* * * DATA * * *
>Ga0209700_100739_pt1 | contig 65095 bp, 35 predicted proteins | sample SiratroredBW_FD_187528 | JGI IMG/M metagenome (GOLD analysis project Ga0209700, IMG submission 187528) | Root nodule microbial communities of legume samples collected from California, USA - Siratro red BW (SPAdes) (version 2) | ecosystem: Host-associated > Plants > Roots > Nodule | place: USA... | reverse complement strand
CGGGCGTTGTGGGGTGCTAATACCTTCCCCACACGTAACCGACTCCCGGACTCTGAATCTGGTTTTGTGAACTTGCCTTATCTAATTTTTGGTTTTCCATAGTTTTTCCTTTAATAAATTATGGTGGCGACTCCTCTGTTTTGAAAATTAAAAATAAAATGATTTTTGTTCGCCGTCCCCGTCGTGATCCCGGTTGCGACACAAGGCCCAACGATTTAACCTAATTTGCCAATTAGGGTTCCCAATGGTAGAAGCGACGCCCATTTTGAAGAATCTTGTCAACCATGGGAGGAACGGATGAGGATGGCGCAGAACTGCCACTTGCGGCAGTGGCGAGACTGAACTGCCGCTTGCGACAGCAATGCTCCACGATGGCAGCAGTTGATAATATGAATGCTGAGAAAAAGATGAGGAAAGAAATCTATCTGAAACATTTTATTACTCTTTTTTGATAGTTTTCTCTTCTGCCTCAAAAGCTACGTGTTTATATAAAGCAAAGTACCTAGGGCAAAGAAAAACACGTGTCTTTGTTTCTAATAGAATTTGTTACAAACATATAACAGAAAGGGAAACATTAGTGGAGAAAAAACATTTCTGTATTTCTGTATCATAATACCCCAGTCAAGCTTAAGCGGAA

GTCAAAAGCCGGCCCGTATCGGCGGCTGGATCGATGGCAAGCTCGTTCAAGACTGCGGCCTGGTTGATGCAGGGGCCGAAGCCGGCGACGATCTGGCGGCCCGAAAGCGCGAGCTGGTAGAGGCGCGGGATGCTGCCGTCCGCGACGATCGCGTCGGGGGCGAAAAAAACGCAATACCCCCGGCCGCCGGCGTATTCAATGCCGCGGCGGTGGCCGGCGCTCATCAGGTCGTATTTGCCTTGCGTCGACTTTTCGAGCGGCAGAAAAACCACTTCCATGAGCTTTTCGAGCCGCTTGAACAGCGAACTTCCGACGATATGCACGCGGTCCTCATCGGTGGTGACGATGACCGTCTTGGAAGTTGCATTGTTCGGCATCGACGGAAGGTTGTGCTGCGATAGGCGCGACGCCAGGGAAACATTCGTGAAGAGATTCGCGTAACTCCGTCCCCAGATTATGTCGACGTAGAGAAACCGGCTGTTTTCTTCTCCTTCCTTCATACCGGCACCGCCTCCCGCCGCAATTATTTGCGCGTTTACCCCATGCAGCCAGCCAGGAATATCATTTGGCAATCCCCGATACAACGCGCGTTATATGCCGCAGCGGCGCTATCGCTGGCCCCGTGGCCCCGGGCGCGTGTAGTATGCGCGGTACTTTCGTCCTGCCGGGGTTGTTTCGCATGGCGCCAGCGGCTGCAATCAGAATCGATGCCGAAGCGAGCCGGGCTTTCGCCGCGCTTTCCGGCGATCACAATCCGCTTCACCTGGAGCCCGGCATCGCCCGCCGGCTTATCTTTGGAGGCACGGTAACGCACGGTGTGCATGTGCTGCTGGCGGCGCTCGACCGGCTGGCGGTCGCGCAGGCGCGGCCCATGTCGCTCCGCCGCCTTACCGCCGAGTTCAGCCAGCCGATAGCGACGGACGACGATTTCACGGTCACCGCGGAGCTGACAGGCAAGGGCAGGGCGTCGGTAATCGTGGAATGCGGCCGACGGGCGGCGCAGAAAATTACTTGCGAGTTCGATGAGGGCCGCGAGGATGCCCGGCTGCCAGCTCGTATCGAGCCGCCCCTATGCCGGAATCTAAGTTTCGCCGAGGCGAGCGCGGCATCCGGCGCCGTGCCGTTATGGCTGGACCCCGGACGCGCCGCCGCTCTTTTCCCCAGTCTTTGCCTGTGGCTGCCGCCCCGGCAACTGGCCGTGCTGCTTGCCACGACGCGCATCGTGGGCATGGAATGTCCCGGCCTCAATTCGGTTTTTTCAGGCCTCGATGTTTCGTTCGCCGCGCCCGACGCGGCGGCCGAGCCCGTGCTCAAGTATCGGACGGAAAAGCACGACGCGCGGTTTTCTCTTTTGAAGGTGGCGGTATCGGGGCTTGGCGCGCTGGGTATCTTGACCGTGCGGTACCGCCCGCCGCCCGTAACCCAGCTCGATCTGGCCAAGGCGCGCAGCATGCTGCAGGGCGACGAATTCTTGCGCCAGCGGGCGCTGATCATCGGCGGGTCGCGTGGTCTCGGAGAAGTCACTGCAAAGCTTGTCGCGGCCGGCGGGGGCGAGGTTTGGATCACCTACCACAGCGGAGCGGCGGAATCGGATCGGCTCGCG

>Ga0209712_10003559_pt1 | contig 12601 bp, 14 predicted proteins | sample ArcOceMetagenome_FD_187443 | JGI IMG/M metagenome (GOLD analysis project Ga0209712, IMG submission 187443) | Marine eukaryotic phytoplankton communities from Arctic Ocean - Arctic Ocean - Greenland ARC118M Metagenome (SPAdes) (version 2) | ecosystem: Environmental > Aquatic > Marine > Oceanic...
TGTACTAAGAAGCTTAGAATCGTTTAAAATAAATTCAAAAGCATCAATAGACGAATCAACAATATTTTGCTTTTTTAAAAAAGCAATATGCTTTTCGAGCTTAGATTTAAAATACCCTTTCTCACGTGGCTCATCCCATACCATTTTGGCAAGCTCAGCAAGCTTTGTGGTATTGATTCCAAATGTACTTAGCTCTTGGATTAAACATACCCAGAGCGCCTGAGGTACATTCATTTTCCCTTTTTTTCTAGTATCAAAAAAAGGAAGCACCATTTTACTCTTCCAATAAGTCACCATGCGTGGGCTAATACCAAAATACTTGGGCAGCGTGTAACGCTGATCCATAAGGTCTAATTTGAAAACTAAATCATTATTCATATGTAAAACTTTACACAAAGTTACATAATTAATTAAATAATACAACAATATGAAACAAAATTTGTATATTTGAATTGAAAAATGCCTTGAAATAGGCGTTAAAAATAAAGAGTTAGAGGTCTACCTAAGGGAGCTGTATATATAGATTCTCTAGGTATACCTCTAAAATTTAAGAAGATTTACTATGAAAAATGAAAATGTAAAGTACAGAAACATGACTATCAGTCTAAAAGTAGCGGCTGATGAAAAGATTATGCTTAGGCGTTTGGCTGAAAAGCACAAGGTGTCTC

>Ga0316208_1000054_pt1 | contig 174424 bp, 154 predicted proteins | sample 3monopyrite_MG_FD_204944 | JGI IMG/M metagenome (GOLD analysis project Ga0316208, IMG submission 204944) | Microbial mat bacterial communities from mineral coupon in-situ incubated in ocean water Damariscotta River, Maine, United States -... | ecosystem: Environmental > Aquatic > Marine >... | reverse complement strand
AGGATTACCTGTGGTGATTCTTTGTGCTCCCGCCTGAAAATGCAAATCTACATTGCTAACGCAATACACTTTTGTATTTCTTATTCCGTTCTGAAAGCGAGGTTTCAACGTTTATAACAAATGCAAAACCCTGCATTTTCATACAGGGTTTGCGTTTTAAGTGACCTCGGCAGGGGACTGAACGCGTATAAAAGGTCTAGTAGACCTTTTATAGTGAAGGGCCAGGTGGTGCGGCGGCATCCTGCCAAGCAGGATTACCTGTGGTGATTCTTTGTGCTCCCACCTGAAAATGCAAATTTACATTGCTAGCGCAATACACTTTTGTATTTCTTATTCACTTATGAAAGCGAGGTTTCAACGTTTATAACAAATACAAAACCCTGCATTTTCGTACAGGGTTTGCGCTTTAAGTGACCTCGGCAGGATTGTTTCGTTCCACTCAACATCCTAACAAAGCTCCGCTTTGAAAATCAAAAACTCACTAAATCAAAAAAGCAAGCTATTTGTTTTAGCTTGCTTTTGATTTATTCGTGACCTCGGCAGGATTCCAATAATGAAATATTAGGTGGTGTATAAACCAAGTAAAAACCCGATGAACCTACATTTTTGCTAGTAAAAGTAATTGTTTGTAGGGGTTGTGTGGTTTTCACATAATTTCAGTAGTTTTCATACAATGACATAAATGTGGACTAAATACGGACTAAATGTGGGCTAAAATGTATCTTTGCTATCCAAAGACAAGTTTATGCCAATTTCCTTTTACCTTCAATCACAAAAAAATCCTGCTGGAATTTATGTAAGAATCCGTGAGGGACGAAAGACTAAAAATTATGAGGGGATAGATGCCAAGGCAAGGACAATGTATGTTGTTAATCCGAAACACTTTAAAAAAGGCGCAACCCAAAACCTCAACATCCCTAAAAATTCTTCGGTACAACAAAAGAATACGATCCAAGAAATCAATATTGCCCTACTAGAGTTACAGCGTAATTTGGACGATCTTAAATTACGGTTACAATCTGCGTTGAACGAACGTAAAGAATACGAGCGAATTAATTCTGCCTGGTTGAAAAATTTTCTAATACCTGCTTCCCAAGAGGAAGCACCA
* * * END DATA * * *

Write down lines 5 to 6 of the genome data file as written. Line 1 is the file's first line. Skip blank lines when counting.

TGTACTAAGAAGCTTAGAATCGTTTAAAATAAATTCAAAAGCATCAATAGACGAATCAACAATATTTTGCTTTTTTAAAAAAGCAATATGCTTTTCGAGCTTAGATTTAAAATACCCTTTCTCACGTGGCTCATCCCATACCATTTTGGCAAGCTCAGCAAGCTTTGTGGTATTGATTCCAAATGTACTTAGCTCTTGGATTAAACATACCCAGAGCGCCTGAGGTACATTCATTTTCCCTTTTTTTCTAGTATCAAAAAAAGGAAGCACCATTTTACTCTTCCAATAAGTCACCATGCGTGGGCTAATACCAAAATACTTGGGCAGCGTGTAACGCTGATCCATAAGGTCTAATTTGAAAACTAAATCATTATTCATATGTAAAACTTTACACAAAGTTACATAATTAATTAAATAATACAACAATATGAAACAAAATTTGTATATTTGAATTGAAAAATGCCTTGAAATAGGCGTTAAAAATAAAGAGTTAGAGGTCTACCTAAGGGAGCTGTATATATAGATTCTCTAGGTATACCTCTAAAATTTAAGAAGATTTACTATGAAAAATGAAAATGTAAAGTACAGAAACATGACTATCAGTCTAAAAGTAGCGGCTGATGAAAAGATTATGCTTAGGCGTTTGGCTGAAAAGCACAAGGTGTCTC

>Ga0316208_1000054_pt1 | contig 174424 bp, 154 predicted proteins | sample 3monopyrite_MG_FD_204944 | JGI IMG/M metagenome (GOLD analysis project Ga0316208, IMG submission 204944) | Microbial mat bacterial communities from mineral coupon in-situ incubated in ocean water Damariscotta River, Maine, United States -... | ecosystem: Environmental > Aquatic > Marine >... | reverse complement strand